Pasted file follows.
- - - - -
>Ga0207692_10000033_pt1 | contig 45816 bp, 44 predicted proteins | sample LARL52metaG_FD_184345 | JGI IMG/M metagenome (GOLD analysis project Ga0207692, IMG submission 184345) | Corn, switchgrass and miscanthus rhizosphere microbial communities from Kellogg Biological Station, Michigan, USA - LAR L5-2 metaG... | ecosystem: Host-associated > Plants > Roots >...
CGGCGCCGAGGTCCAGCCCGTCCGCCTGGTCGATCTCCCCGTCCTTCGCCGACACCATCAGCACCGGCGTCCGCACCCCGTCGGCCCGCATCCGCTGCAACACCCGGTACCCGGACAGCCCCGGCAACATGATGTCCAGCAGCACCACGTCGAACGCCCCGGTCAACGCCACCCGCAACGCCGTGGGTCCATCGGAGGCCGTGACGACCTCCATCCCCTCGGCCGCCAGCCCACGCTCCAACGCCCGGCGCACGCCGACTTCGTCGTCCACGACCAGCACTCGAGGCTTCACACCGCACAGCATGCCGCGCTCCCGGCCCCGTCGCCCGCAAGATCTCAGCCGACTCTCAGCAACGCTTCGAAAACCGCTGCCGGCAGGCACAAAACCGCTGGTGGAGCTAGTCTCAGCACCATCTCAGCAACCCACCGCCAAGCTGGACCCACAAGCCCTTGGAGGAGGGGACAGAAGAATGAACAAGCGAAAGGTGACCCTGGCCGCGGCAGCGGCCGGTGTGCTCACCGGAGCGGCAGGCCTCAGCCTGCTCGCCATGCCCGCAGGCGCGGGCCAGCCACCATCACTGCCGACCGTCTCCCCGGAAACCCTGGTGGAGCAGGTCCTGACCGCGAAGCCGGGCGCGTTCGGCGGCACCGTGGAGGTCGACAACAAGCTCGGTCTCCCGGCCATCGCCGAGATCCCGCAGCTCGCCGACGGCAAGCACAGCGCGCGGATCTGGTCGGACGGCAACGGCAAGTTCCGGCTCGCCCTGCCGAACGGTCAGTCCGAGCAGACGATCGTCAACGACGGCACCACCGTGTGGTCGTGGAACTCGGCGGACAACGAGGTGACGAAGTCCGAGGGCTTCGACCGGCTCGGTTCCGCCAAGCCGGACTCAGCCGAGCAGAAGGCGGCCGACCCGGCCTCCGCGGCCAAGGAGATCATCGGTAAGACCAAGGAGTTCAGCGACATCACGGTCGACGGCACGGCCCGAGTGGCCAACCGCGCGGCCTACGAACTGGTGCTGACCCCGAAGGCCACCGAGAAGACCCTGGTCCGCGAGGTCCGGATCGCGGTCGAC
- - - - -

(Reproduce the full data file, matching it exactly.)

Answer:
>Ga0207692_10000033_pt1 | contig 45816 bp, 44 predicted proteins | sample LARL52metaG_FD_184345 | JGI IMG/M metagenome (GOLD analysis project Ga0207692, IMG submission 184345) | Corn, switchgrass and miscanthus rhizosphere microbial communities from Kellogg Biological Station, Michigan, USA - LAR L5-2 metaG... | ecosystem: Host-associated > Plants > Roots >...
CGGCGCCGAGGTCCAGCCCGTCCGCCTGGTCGATCTCCCCGTCCTTCGCCGACACCATCAGCACCGGCGTCCGCACCCCGTCGGCCCGCATCCGCTGCAACACCCGGTACCCGGACAGCCCCGGCAACATGATGTCCAGCAGCACCACGTCGAACGCCCCGGTCAACGCCACCCGCAACGCCGTGGGTCCATCGGAGGCCGTGACGACCTCCATCCCCTCGGCCGCCAGCCCACGCTCCAACGCCCGGCGCACGCCGACTTCGTCGTCCACGACCAGCACTCGAGGCTTCACACCGCACAGCATGCCGCGCTCCCGGCCCCGTCGCCCGCAAGATCTCAGCCGACTCTCAGCAACGCTTCGAAAACCGCTGCCGGCAGGCACAAAACCGCTGGTGGAGCTAGTCTCAGCACCATCTCAGCAACCCACCGCCAAGCTGGACCCACAAGCCCTTGGAGGAGGGGACAGAAGAATGAACAAGCGAAAGGTGACCCTGGCCGCGGCAGCGGCCGGTGTGCTCACCGGAGCGGCAGGCCTCAGCCTGCTCGCCATGCCCGCAGGCGCGGGCCAGCCACCATCACTGCCGACCGTCTCCCCGGAAACCCTGGTGGAGCAGGTCCTGACCGCGAAGCCGGGCGCGTTCGGCGGCACCGTGGAGGTCGACAACAAGCTCGGTCTCCCGGCCATCGCCGAGATCCCGCAGCTCGCCGACGGCAAGCACAGCGCGCGGATCTGGTCGGACGGCAACGGCAAGTTCCGGCTCGCCCTGCCGAACGGTCAGTCCGAGCAGACGATCGTCAACGACGGCACCACCGTGTGGTCGTGGAACTCGGCGGACAACGAGGTGACGAAGTCCGAGGGCTTCGACCGGCTCGGTTCCGCCAAGCCGGACTCAGCCGAGCAGAAGGCGGCCGACCCGGCCTCCGCGGCCAAGGAGATCATCGGTAAGACCAAGGAGTTCAGCGACATCACGGTCGACGGCACGGCCCGAGTGGCCAACCGCGCGGCCTACGAACTGGTGCTGACCCCGAAGGCCACCGAGAAGACCCTGGTCCGCGAGGTCCGGATCGCGGTCGAC